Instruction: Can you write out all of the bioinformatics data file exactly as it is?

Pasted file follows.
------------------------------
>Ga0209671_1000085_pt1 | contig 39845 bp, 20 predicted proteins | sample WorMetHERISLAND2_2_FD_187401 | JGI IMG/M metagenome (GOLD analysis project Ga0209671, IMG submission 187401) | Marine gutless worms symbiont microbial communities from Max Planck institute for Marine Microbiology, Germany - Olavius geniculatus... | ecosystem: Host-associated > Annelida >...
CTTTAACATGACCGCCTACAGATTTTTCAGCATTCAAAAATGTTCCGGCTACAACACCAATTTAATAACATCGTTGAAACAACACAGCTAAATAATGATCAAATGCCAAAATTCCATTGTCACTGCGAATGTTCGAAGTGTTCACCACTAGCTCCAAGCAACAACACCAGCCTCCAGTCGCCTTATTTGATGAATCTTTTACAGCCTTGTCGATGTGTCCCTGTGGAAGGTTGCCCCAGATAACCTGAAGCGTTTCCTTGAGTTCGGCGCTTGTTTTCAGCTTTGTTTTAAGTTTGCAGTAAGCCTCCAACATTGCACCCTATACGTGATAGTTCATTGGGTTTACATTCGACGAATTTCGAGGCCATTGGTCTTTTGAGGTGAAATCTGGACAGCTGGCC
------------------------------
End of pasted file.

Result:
>Ga0209671_1000085_pt1 | contig 39845 bp, 20 predicted proteins | sample WorMetHERISLAND2_2_FD_187401 | JGI IMG/M metagenome (GOLD analysis project Ga0209671, IMG submission 187401) | Marine gutless worms symbiont microbial communities from Max Planck institute for Marine Microbiology, Germany - Olavius geniculatus... | ecosystem: Host-associated > Annelida >...
CTTTAACATGACCGCCTACAGATTTTTCAGCATTCAAAAATGTTCCGGCTACAACACCAATTTAATAACATCGTTGAAACAACACAGCTAAATAATGATCAAATGCCAAAATTCCATTGTCACTGCGAATGTTCGAAGTGTTCACCACTAGCTCCAAGCAACAACACCAGCCTCCAGTCGCCTTATTTGATGAATCTTTTACAGCCTTGTCGATGTGTCCCTGTGGAAGGTTGCCCCAGATAACCTGAAGCGTTTCCTTGAGTTCGGCGCTTGTTTTCAGCTTTGTTTTAAGTTTGCAGTAAGCCTCCAACATTGCACCCTATACGTGATAGTTCATTGGGTTTACATTCGACGAATTTCGAGGCCATTGGTCTTTTGAGGTGAAATCTGGACAGCTGGCC